Luke Walton will not face punishment from the NBA or the Kings. (Mark J. Terrill/AP)

A joint investigation by the NBA and the Sacramento Kings found Friday that there was insufficient evidence to support the claim by a former sports journalist that she was sexually assaulted by Kings Coach Luke Walton.

Walton will not face punishment from the league or the team, and both consider the matter closed, according to a joint news release.

Kelli Tennant, a former correspondent at a television network where Walton once worked as an analyst, alleged in a lawsuit filed in April that Walton, then an assistant coach with the Golden State Warriors, assaulted her in 2014 in a hotel room in Santa Monica, Calif., as she visited to thank him for offering professional advice.

Walton has denied the accusations, and Tennant’s lawyer said her client does not have any photographs or video to corroborate the allegations. That lawsuit is ongoing.

The NBA and the Kings, though, retained attorneys to independently investigate the claims two days after Tennant filed suit. Sue Ann Van Dermyden and Jennifer Doughty of the firm Van Dermyden Maddux along with Elizabeth Maringer, the NBA’s senior vice president and assistant general counsel and a former deputy U.S. state’s attorney, interviewed more than 20 people, including Walton, and reviewed “numerous documents and other relevant materials.”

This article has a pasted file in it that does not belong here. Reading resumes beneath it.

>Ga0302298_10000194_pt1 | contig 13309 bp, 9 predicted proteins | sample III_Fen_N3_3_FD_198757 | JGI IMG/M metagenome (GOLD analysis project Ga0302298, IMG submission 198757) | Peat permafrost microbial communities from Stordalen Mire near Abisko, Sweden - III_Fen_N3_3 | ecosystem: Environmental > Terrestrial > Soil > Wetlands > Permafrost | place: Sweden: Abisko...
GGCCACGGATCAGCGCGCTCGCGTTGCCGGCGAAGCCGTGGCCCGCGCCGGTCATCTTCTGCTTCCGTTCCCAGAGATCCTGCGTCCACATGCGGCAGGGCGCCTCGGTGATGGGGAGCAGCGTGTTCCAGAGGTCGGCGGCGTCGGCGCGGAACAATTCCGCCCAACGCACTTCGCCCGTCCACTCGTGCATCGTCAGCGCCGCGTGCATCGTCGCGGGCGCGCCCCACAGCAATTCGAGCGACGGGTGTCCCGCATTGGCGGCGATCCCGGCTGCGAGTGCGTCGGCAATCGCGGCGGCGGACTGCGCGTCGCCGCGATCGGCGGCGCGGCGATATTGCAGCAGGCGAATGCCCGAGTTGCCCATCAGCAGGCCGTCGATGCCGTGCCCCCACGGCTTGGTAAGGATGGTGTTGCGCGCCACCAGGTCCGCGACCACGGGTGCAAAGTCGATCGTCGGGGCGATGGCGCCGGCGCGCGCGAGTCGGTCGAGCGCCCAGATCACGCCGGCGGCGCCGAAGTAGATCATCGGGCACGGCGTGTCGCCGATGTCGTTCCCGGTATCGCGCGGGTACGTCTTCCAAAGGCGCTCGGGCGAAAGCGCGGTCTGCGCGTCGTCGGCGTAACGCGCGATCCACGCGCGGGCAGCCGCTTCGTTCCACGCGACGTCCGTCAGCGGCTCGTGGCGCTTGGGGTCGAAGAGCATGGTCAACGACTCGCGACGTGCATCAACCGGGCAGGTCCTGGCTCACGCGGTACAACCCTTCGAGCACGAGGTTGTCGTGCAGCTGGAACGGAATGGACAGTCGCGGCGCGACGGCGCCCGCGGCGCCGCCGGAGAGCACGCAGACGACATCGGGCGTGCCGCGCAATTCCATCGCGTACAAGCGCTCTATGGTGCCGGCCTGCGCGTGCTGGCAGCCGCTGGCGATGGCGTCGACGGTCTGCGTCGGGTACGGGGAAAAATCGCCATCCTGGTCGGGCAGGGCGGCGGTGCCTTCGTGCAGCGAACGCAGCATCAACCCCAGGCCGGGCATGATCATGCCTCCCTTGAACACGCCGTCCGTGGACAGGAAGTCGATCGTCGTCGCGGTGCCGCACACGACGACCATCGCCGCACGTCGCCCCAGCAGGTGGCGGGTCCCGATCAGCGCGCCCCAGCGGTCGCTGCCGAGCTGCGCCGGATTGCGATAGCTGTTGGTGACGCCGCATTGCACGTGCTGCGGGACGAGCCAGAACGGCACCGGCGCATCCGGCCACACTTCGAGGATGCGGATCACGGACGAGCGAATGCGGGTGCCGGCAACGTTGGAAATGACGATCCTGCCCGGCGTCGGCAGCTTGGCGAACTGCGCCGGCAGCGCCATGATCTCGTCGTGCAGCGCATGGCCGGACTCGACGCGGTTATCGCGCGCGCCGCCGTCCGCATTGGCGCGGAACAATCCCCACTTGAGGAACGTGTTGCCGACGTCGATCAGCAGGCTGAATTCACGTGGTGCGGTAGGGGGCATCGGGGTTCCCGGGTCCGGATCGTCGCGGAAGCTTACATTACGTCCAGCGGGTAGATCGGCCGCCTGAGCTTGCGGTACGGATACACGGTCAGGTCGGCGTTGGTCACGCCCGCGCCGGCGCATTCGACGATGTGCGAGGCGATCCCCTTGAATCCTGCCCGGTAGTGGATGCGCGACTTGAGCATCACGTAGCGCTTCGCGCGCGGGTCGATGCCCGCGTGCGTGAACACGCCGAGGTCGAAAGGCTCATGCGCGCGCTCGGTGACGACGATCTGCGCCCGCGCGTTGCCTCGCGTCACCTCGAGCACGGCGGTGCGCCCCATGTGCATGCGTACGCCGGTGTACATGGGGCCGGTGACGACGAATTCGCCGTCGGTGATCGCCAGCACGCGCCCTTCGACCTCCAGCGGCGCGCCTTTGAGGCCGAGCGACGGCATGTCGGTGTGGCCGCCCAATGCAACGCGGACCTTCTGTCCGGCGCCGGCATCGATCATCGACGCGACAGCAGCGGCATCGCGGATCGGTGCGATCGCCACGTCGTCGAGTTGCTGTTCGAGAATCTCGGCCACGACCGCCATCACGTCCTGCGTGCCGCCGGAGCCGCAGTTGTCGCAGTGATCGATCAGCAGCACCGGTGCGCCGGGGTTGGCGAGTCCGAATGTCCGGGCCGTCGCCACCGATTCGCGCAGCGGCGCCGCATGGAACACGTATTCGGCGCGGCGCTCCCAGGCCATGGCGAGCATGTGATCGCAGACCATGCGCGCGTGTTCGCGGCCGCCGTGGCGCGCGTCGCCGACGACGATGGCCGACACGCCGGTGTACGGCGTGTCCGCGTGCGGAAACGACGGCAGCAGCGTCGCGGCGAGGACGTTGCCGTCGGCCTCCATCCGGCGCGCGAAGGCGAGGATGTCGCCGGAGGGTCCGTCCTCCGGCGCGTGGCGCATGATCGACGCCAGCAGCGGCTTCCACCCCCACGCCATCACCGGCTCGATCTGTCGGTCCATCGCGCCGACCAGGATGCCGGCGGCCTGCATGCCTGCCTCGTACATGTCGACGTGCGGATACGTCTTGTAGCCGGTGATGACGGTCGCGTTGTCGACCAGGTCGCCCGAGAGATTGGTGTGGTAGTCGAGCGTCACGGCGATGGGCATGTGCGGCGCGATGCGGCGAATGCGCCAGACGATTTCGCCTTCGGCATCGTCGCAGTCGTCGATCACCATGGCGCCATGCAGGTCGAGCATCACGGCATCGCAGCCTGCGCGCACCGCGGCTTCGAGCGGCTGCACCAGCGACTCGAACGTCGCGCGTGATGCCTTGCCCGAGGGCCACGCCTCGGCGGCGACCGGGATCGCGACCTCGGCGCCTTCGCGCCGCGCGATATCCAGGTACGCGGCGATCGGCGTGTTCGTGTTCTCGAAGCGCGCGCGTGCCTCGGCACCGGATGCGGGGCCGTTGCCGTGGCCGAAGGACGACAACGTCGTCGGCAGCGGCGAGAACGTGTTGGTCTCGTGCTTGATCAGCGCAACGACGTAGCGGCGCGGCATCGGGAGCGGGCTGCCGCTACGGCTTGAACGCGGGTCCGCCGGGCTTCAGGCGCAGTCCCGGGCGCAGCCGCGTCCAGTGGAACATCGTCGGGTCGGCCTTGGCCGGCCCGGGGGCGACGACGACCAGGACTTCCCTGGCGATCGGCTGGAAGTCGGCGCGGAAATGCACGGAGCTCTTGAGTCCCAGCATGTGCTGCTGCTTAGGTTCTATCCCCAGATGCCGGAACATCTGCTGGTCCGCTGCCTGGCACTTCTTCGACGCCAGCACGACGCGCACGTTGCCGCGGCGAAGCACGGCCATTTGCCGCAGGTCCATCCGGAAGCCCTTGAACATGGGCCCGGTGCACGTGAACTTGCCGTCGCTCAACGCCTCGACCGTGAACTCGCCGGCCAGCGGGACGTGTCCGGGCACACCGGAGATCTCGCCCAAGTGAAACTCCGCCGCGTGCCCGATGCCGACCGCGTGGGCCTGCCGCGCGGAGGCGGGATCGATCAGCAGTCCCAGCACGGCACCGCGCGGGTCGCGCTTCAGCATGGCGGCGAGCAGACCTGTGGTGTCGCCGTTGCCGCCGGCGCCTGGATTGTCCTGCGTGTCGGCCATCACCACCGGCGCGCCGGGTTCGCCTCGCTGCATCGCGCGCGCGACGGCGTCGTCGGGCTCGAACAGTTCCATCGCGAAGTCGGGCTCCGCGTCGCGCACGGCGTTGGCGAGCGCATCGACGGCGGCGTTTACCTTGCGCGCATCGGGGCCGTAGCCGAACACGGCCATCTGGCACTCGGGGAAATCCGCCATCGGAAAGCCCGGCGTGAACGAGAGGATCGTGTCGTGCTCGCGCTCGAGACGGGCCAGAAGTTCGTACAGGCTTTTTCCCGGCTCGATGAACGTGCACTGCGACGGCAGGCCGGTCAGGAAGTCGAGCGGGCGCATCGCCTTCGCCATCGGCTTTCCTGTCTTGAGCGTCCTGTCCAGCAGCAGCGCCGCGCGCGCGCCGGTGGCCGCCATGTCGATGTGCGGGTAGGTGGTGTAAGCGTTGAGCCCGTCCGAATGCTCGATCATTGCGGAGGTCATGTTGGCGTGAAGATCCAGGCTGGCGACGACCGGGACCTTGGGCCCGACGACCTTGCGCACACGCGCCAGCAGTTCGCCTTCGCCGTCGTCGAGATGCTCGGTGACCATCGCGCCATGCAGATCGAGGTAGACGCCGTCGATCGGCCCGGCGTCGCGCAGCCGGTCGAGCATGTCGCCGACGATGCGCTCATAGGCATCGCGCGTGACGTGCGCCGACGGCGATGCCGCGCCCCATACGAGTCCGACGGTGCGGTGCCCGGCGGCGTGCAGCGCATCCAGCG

“The investigators made repeated attempts to interview Ms. Tennant, but, through her counsel, she declined the opportunity to participate,” the NBA and Kings said in a joint statement.

After filing the suit, Tennant said Walton was a professional mentor and had assisted her in writing a book. The alleged assault occurred during a visit to deliver a copy of the book, Tennant said, when Walton took her from the lobby of the Hotel Casa del Mar to his room because “he didn’t want to be seen in the lobby with the players,” she said.

In the room, she claims Walton pinned her down by holding her wrists to the bed and kissed her neck, face and chest and laughed as she demanded he stop.

“I continued to ask him to stop over and over again without any use of my arms,” she said. “I could feel him rubbing his erection on me. He continued to laugh at all of my pleas to get off and to stop. I thought he was going to rape me.”

Walton’s attorney, Mark Baute, called the allegations “baseless” and said Tennant was “an opportunist, not a victim, and her claim is not credible."

Walton, the son of NBA legend Bill Walton, took over as head coach in Sacramento in April two weeks before Tennant filed her lawsuit. He spent the previous three seasons coaching the Los Angeles Lakers, where he failed to produce a winning record despite attracting LeBron James to sign with the team in free agency before the 2018-19 season.

Before that, he was considered a fast riser in the league and was the top lieutenant of Golden State Warriors Coach Steve Kerr from 2014 to 2016. That team won an NBA championship in 2015. The next season, Walton filled in as interim coach while Kerr took a medical leave of absence. The team’s play under Walton helped fuel his ascent in the league’s coaching ranks.

Staff writer Ben Golliver contributed to this report.

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